Volume III, Issue 1, Page 18

If head gaskets work without complaint (and they often do) they get little consideration. They’re simple devices, right?  You just install the flat thing between the head and the block, torque the fasteners to spec and it’s a done deal. Everything is bliss.  Or so it seems. Keep in mind, some normally aspirated drag race combinations use compression ratios that can approach and in some cases exceed 17:1. Those are honking numbers, but they pale in comparison to the cylinder pressures created by an engine fitted with a power adder (belt-driven supercharger or gas-driven turbocharger) or one that’s bottle-fed. Sealing the works is absolutely critical. 

Why Are Head Gaskets So Important? 

According to a number of manufacturers, the gaskets between the cylinder head and the block form the most critical seal on the engine.  In a stock, high-output production engine, combustion pressures up to 1,000psi are common to normally aspirated gasoline engines while combustion temperatures will sometimes exceed 2,000 degrees F. In a race application, combustion pressures are much higher. According to Fel-Pro engineers, a GM-sponsored Winston Cup engine test generated combustion pressures in excess of 2,500psi! Obviously, the head gasket has to seal these forces.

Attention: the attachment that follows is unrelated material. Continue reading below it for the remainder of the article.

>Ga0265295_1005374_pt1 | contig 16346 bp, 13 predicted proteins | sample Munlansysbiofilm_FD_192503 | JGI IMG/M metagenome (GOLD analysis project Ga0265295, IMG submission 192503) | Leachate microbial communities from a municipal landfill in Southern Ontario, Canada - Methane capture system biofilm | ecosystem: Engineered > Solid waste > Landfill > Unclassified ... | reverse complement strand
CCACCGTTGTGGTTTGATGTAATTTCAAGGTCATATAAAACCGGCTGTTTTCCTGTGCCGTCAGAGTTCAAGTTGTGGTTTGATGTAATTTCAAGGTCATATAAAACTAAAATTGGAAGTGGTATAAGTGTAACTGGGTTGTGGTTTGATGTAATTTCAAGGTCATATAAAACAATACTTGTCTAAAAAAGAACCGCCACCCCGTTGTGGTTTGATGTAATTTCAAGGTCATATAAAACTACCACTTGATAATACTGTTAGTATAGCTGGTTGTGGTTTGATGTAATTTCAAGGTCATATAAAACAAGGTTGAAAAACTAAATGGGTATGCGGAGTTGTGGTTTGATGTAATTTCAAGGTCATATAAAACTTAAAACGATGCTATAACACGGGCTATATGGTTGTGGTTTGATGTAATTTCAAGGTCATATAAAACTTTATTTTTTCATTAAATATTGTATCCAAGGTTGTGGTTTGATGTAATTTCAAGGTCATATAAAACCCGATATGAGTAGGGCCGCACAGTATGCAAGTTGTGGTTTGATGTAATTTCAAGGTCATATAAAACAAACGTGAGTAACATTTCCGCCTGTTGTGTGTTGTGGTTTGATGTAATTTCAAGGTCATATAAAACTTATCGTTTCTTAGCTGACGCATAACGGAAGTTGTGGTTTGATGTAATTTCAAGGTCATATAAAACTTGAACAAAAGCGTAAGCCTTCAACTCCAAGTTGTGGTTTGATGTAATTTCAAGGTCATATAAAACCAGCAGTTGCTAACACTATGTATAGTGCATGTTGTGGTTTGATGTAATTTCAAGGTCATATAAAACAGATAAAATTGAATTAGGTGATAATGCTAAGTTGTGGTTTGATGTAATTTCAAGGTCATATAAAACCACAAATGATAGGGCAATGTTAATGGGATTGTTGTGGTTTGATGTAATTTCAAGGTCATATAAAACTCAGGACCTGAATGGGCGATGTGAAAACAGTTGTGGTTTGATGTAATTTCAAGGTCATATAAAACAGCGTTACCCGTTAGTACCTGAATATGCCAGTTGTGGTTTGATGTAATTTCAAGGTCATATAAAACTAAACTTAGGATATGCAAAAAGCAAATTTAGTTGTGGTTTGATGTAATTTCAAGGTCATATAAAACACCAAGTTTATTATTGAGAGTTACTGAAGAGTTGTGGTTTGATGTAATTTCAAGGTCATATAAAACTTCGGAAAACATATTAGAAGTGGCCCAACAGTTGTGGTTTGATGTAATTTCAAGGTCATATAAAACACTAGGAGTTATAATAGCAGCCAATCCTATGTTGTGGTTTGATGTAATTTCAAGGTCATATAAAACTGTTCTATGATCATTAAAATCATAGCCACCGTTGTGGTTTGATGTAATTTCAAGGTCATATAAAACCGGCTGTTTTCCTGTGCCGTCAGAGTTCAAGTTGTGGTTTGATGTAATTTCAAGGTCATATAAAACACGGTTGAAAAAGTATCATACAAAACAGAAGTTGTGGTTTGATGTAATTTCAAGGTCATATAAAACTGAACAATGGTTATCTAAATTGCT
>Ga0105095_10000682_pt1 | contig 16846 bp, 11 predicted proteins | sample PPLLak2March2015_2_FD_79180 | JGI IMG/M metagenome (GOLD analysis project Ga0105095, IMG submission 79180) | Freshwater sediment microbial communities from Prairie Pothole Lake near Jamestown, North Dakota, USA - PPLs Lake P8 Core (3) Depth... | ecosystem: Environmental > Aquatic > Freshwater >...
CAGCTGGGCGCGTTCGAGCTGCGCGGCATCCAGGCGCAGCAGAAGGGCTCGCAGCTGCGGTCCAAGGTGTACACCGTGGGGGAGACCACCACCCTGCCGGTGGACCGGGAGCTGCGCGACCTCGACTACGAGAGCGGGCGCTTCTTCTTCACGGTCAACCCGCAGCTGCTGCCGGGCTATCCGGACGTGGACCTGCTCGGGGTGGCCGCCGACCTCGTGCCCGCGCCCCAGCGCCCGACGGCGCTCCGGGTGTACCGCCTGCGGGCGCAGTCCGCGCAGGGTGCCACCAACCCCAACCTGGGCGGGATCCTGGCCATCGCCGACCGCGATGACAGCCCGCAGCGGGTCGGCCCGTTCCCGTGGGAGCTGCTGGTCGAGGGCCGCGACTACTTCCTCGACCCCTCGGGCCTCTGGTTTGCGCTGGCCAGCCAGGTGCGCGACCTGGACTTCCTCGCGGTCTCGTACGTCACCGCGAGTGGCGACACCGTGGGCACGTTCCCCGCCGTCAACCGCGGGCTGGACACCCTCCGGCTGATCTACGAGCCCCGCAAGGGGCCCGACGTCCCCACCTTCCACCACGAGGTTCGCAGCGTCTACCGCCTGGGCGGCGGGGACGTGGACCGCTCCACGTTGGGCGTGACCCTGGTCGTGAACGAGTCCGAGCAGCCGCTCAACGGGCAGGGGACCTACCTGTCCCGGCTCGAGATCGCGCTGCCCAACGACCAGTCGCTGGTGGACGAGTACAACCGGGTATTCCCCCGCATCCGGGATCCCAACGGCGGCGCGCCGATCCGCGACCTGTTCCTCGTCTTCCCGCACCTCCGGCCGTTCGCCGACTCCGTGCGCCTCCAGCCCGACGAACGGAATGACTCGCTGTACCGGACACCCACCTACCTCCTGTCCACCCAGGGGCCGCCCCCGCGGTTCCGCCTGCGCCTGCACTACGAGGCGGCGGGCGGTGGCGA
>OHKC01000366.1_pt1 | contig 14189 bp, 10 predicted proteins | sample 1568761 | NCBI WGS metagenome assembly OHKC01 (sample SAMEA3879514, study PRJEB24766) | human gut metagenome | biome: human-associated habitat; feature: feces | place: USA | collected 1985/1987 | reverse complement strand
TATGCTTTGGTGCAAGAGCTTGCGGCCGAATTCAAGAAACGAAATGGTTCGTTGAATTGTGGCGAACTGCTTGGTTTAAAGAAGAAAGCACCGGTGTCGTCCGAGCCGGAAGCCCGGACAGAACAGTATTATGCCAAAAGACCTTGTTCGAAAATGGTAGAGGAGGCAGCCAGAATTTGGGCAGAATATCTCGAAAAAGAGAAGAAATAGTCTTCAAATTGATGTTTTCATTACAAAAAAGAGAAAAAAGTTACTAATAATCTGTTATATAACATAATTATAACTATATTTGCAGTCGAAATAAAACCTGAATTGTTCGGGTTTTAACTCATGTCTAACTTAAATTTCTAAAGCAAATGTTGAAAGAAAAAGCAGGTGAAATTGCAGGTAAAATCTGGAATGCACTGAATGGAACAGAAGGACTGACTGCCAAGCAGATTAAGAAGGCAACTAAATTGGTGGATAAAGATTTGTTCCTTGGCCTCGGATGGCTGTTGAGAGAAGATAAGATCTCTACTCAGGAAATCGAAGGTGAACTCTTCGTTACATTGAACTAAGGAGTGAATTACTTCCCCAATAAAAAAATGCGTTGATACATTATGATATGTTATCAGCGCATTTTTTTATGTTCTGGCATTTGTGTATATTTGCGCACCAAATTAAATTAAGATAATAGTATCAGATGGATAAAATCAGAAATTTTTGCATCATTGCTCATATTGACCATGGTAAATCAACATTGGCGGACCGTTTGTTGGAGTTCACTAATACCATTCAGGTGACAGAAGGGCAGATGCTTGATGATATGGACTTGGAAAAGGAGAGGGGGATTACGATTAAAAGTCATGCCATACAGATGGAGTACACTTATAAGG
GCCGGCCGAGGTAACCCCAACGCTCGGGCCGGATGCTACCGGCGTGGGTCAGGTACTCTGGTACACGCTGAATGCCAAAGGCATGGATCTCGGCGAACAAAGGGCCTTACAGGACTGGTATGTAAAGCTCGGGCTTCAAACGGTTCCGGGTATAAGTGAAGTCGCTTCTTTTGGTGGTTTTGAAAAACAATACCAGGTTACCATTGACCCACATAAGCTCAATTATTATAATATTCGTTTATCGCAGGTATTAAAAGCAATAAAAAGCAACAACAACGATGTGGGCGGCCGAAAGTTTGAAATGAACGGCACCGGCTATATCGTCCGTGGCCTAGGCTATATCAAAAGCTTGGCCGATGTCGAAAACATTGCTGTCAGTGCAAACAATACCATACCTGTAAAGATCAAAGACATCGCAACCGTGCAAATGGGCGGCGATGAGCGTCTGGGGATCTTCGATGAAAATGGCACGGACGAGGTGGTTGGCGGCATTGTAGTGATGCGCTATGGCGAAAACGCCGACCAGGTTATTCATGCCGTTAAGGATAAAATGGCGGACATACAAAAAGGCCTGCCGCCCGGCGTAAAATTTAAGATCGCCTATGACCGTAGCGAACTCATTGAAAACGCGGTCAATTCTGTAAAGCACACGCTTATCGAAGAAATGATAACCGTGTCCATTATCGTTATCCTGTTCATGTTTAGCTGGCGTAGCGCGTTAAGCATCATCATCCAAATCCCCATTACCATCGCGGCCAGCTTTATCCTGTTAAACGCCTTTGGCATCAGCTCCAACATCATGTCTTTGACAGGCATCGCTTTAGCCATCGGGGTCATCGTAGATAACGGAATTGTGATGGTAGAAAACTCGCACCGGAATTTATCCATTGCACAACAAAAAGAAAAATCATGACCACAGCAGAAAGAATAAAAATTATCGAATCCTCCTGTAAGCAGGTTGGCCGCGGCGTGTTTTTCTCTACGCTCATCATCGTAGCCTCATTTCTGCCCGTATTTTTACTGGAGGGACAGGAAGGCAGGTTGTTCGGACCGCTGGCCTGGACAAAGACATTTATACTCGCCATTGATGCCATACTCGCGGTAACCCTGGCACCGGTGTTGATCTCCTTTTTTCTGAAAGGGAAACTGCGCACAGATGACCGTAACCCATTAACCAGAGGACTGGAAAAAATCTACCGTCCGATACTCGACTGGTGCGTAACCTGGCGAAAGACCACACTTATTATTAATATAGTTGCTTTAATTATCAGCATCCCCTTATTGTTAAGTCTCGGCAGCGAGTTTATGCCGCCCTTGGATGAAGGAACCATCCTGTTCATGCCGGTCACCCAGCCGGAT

In today's drag race engines (which are often a combination of aluminum heads and iron block), material expansion rates are much different.  Aluminum expands about twice as much as cast iron.  Because of this uneven growth, a shearing action is created which can wreak havoc on the head gasket. 

The head gasket must also seal coolant and hot (thin) oil -- both flowing under pressure between the cylinder block and the cylinder head.  According to Fel- Pro, this job is compounded because modern coolant formulas as well as oil detergents and additives tend to cling to surfaces and soak into gaskets.  Gasket materials are carefully chosen to resist these fluids and to maintain an effective seal. 

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